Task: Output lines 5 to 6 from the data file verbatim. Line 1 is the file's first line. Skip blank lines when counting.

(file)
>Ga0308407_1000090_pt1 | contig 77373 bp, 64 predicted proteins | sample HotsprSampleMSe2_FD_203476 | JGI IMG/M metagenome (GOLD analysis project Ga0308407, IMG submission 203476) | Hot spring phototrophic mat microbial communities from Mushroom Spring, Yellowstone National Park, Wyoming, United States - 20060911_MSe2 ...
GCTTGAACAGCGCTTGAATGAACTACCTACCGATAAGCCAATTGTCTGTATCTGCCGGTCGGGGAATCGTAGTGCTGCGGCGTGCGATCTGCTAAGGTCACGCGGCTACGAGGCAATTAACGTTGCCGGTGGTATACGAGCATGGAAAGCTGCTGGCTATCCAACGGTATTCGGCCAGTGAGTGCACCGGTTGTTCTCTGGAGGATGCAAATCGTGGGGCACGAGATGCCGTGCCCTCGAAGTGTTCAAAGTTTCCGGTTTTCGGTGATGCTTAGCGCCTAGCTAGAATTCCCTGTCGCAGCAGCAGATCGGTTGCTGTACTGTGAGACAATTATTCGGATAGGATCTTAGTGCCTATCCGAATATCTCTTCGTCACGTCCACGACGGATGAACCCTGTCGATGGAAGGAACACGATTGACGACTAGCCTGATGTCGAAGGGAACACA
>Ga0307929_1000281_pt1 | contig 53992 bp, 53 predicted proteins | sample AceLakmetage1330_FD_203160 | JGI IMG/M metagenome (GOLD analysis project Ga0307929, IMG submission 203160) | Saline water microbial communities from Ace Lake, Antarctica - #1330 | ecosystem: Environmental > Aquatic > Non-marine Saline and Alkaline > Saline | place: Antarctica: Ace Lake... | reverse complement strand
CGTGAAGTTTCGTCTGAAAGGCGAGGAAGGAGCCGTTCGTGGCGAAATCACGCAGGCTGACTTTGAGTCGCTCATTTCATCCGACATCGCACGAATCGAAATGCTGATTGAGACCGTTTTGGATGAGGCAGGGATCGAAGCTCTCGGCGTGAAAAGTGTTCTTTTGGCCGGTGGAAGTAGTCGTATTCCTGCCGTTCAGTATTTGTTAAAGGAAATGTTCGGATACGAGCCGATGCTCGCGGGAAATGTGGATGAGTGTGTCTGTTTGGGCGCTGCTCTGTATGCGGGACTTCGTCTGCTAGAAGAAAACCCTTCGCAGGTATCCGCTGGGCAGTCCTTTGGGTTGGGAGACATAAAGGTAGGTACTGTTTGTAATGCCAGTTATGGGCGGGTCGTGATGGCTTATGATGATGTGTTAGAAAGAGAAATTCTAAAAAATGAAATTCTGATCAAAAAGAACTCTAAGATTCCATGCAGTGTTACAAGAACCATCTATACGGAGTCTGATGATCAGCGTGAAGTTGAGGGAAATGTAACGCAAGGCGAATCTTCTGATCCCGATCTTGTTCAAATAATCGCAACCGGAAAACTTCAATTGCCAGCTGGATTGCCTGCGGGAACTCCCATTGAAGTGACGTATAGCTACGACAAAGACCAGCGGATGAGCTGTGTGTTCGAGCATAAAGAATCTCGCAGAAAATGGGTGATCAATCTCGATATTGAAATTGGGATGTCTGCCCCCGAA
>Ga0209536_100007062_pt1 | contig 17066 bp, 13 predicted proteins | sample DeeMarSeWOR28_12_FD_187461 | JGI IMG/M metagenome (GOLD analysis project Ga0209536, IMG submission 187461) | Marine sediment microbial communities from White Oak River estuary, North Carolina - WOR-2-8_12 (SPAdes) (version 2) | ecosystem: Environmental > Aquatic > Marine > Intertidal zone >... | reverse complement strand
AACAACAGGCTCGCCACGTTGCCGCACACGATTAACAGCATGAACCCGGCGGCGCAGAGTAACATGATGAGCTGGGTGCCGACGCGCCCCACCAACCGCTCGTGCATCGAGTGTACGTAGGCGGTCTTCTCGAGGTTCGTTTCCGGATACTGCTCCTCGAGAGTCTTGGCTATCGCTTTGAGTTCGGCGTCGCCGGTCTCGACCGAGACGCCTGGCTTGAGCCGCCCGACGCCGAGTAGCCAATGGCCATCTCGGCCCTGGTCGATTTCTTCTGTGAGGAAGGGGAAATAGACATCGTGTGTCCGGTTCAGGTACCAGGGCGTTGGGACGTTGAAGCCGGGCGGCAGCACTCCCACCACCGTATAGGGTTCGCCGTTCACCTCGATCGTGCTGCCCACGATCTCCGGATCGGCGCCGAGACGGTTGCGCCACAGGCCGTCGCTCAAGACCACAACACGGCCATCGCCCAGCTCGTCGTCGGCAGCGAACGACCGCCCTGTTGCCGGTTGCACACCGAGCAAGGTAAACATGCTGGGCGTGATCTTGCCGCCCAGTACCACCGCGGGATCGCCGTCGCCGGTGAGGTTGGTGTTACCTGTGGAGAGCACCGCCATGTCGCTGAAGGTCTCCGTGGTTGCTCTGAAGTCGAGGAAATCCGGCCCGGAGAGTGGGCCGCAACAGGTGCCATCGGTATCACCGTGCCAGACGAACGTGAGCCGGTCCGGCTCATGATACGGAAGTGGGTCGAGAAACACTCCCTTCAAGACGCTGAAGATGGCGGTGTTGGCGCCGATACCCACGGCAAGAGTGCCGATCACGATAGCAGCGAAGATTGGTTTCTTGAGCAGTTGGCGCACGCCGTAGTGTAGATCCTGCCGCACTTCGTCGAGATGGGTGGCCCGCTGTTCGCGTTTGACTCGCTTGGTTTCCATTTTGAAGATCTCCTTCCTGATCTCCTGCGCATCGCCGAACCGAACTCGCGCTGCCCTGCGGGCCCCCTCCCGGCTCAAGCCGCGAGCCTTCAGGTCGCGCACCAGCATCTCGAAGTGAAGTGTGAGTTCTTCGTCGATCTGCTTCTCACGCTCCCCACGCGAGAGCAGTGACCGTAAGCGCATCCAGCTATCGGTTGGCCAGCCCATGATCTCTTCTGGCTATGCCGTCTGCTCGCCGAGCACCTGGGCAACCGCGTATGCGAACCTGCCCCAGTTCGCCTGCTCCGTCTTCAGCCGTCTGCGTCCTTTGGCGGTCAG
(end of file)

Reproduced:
>Ga0209536_100007062_pt1 | contig 17066 bp, 13 predicted proteins | sample DeeMarSeWOR28_12_FD_187461 | JGI IMG/M metagenome (GOLD analysis project Ga0209536, IMG submission 187461) | Marine sediment microbial communities from White Oak River estuary, North Carolina - WOR-2-8_12 (SPAdes) (version 2) | ecosystem: Environmental > Aquatic > Marine > Intertidal zone >... | reverse complement strand
AACAACAGGCTCGCCACGTTGCCGCACACGATTAACAGCATGAACCCGGCGGCGCAGAGTAACATGATGAGCTGGGTGCCGACGCGCCCCACCAACCGCTCGTGCATCGAGTGTACGTAGGCGGTCTTCTCGAGGTTCGTTTCCGGATACTGCTCCTCGAGAGTCTTGGCTATCGCTTTGAGTTCGGCGTCGCCGGTCTCGACCGAGACGCCTGGCTTGAGCCGCCCGACGCCGAGTAGCCAATGGCCATCTCGGCCCTGGTCGATTTCTTCTGTGAGGAAGGGGAAATAGACATCGTGTGTCCGGTTCAGGTACCAGGGCGTTGGGACGTTGAAGCCGGGCGGCAGCACTCCCACCACCGTATAGGGTTCGCCGTTCACCTCGATCGTGCTGCCCACGATCTCCGGATCGGCGCCGAGACGGTTGCGCCACAGGCCGTCGCTCAAGACCACAACACGGCCATCGCCCAGCTCGTCGTCGGCAGCGAACGACCGCCCTGTTGCCGGTTGCACACCGAGCAAGGTAAACATGCTGGGCGTGATCTTGCCGCCCAGTACCACCGCGGGATCGCCGTCGCCGGTGAGGTTGGTGTTACCTGTGGAGAGCACCGCCATGTCGCTGAAGGTCTCCGTGGTTGCTCTGAAGTCGAGGAAATCCGGCCCGGAGAGTGGGCCGCAACAGGTGCCATCGGTATCACCGTGCCAGACGAACGTGAGCCGGTCCGGCTCATGATACGGAAGTGGGTCGAGAAACACTCCCTTCAAGACGCTGAAGATGGCGGTGTTGGCGCCGATACCCACGGCAAGAGTGCCGATCACGATAGCAGCGAAGATTGGTTTCTTGAGCAGTTGGCGCACGCCGTAGTGTAGATCCTGCCGCACTTCGTCGAGATGGGTGGCCCGCTGTTCGCGTTTGACTCGCTTGGTTTCCATTTTGAAGATCTCCTTCCTGATCTCCTGCGCATCGCCGAACCGAACTCGCGCTGCCCTGCGGGCCCCCTCCCGGCTCAAGCCGCGAGCCTTCAGGTCGCGCACCAGCATCTCGAAGTGAAGTGTGAGTTCTTCGTCGATCTGCTTCTCACGCTCCCCACGCGAGAGCAGTGACCGTAAGCGCATCCAGCTATCGGTTGGCCAGCCCATGATCTCTTCTGGCTATGCCGTCTGCTCGCCGAGCACCTGGGCAACCGCGTATGCGAACCTGCCCCAGTTCGCCTGCTCCGTCTTCAGCCGTCTGCGTCCTTTGGCGGTCAG